“All of Ken’s brothers are firefighters, and even they
couldn’t save him from burning his marriage to the ground.”

“Bryan, you look like you ran out of heroin 12 hours ago.”

 Bryan puts a match to the room and Ken pours gas on top of
it. Both jokes explode back to back and suddenly Ken’s in good shape again.

“Ken’s ex-wife is just like his acting career. Always
getting fucked by younger talent.”

“They say a person’s tattoos tell their story. Bryan’s story
is called ‘dead moms can’t parent.’”

The matchup is felt as an all-around incredible start to the
evening. Ken’s last joke is met with silence, and the victory is clearly for Vokey,
but the evening is headed in the right direction.

Kayla Rosenberg has an unassuming stage presence. She stands
her ground, even once the impossible-not-to-love Sameer Suri is brought up and
the two withstand a barrage of pure fire from the dais, Mike Lawrence in particular
cementing his status not only as world champion but as the rightful winner of
this year’s “best judge” Roastie award.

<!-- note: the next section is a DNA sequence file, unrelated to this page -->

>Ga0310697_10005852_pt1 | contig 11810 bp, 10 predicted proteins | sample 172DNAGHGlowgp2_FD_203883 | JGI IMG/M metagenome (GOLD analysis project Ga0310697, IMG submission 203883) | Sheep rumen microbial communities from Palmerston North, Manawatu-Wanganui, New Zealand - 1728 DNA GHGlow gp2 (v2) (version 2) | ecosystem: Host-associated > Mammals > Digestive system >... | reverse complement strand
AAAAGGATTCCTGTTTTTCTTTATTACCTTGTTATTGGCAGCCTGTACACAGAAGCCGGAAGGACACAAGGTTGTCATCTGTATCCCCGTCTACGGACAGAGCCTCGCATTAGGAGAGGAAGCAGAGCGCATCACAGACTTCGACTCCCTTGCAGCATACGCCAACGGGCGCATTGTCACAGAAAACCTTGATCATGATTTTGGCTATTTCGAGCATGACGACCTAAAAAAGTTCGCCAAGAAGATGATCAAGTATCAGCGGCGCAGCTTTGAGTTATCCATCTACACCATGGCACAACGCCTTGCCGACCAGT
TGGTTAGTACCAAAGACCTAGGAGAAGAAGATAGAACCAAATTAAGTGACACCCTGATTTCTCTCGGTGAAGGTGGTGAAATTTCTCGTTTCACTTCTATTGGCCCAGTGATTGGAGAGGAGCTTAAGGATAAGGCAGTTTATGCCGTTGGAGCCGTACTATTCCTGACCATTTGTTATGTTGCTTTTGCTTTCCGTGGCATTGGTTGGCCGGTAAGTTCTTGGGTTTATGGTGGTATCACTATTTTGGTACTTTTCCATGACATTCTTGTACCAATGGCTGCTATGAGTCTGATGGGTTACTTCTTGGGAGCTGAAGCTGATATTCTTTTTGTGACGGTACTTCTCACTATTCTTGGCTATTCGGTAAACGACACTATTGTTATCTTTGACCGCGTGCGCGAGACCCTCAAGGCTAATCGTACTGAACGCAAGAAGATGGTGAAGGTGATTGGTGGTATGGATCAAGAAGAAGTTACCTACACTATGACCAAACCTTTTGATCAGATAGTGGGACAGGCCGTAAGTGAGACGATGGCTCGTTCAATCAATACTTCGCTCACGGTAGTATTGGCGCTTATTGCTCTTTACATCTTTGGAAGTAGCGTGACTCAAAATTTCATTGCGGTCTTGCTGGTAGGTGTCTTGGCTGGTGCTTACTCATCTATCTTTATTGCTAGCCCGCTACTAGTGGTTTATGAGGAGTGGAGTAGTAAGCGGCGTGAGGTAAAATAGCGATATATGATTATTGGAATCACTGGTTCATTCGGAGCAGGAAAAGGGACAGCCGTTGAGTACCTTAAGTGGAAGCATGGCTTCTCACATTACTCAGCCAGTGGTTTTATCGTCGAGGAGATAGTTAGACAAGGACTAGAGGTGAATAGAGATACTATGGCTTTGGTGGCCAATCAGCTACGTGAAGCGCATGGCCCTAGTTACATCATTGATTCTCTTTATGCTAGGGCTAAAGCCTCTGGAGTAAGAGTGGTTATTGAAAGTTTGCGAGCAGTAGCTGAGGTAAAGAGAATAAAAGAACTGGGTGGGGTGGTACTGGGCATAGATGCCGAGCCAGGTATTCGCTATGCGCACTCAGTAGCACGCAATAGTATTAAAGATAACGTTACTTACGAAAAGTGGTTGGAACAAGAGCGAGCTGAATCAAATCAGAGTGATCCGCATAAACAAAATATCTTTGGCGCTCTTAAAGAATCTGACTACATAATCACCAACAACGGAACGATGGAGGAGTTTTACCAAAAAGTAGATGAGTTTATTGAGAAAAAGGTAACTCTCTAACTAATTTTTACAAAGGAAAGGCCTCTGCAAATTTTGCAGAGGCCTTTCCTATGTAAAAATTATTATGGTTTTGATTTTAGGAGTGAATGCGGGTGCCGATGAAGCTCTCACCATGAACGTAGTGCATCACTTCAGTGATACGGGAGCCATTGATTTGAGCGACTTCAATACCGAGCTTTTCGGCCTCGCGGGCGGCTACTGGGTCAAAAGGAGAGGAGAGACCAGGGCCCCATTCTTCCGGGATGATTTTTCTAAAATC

“They look like they masturbate to different Macklemore
songs”

 After a full five minutes of straight heat, it becomes time
to hear from the actual battlers.

“Kayla’s suicide attempt was like her last set. It failed,
but sweetie we’re all pulling for you next time.”

“Sameer’s voting for Donald trump. I hope they let you
decorate the wall before they shoot you up against it.”

“Kayla is the only girl whose offspring would look cuter if
they got Zika.”

“Sameer the only way you’ll ever headline is if you rape
someone in the country you fled to.”

The match is more or less a dead heat with maybe a slight
advantage to Kayla until Sameer makes a major misstep after Moses calls “last
joke.”

“Kayla is a Jew and a whore. The 6th pillar of
Islam is the pole they’ll hang you from.” 

The room is silent, and quickly quelling any fears that
maybe we’d all gone deaf a moment, Moshe Kasher interjects:

“Not a religious studies crowd?”

The room pops hard, and Kayla drives home the win with her
final quip.

“Sameer’s fucked so many foreign men, his asshole whistles,
‘It’s a Small World After All.’”